When risk appetite is low and investors are searching for yield, regulated higher yielding utilities tend to outperform. The reverse of this environment tends to favor independent and more integrated utilities that are more economically sensitive.
Simmons: Going into the year, I thought you needed to be particularly cautious with your yield exposure. My expectations and what I tried to focus on were the names that were in a position to grow their dividends aggressively.
I think some of the regulated utilities, which are exposed to natural gas infrastructure, have actually done particularly well and have kept up with the market and in some cases exceeded the market. The more commodity-sensitive utilities, which are the deregulated utilities, have really continued to lag. I’ve largely shied away from those names. The commodity-sensitive names, which are the deregulated utilities, have continued to see lower earnings revisions and weaker stock prices in the face of weak commodities.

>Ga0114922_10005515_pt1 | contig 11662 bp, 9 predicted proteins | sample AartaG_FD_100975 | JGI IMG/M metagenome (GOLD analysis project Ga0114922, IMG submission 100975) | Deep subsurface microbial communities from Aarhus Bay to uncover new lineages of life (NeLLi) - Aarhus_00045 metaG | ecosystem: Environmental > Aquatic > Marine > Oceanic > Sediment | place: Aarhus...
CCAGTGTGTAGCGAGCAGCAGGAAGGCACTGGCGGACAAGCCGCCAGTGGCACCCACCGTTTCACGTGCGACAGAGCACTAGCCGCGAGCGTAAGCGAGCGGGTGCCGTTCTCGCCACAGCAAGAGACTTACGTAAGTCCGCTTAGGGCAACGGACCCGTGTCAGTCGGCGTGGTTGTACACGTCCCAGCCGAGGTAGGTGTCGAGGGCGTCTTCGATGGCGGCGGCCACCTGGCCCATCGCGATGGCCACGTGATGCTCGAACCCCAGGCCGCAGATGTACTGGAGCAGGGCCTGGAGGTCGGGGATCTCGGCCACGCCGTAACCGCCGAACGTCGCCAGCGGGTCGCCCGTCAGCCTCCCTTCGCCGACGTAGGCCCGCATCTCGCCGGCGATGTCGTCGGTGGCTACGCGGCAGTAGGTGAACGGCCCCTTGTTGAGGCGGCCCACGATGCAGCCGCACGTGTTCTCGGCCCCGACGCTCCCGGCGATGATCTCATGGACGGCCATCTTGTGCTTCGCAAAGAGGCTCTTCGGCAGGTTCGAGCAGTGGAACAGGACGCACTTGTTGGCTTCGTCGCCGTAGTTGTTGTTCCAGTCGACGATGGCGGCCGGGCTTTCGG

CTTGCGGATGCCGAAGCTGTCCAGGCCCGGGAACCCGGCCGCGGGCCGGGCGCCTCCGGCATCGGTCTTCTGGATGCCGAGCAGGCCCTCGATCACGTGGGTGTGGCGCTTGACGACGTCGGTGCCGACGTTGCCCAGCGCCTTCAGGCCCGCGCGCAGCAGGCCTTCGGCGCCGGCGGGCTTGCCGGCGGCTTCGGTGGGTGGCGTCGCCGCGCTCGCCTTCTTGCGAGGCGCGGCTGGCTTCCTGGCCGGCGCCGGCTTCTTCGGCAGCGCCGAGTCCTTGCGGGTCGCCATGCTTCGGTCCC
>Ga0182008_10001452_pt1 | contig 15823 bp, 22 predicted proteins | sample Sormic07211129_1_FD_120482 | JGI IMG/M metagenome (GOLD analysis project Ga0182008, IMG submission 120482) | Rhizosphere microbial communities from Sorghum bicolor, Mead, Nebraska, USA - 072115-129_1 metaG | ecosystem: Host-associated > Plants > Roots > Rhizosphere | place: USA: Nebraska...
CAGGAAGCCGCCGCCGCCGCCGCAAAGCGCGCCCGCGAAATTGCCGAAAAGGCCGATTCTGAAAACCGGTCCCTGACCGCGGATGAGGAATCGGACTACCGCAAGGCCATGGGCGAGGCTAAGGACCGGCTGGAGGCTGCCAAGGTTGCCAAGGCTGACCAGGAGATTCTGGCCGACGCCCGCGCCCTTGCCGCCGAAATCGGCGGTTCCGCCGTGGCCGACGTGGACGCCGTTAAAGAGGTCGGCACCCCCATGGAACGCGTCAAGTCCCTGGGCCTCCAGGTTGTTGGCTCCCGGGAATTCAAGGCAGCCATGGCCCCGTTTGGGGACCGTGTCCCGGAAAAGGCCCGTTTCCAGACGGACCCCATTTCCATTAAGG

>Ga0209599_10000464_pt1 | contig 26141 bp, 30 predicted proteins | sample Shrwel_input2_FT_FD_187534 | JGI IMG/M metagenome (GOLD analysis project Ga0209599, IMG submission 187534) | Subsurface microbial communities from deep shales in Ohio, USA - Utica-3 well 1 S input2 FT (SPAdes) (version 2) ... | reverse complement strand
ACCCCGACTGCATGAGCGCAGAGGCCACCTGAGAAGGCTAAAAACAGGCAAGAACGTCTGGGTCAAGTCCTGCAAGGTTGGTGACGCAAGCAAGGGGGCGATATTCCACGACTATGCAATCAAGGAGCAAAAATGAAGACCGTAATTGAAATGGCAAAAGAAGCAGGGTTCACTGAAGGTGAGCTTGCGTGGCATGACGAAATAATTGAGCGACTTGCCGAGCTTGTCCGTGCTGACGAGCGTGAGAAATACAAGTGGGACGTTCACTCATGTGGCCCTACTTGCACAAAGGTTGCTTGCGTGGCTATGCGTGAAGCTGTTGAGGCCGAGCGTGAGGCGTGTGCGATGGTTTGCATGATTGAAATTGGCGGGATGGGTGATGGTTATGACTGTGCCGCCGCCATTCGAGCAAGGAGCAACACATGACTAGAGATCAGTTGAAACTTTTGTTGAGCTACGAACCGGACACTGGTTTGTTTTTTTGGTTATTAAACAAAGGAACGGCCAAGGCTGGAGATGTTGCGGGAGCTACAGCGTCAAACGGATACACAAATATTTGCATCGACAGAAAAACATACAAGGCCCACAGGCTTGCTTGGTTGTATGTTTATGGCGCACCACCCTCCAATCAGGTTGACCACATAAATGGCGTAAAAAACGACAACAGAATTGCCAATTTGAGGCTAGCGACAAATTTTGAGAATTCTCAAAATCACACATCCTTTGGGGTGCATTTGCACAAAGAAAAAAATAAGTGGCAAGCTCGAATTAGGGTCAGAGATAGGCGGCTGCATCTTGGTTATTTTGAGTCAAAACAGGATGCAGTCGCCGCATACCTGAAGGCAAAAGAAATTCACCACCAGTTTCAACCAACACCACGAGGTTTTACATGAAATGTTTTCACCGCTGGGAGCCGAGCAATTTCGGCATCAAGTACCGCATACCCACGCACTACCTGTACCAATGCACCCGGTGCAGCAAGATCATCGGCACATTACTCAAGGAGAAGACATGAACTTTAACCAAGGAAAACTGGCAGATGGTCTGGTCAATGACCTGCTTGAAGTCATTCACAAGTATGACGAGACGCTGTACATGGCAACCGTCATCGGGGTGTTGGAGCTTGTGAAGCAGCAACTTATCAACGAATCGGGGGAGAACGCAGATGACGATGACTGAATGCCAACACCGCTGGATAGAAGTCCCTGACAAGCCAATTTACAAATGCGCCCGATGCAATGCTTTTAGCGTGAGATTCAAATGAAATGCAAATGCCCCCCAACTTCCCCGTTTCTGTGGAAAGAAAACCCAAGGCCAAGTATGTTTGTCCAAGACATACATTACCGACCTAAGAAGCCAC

Which factors have the most influence on electric utility returns?
Kohli: Two factors weigh most heavily on electric utilities. First is the impact of long-term interest rate movements. We’ve seen in the second half of 2013 negative performance of utility stocks due to the steady rise of rates. Utility managements have signaled for higher dividend growth than we’ve seen in the past several years, so this might help offset higher interest rate movements as dividend yields readjust.
The second major factor for performance is regulation. We continue to believe the industry focus over the past several years of strengthening and maintaining their regulatory relationships should help drive more stable share price performance over the intermediate term.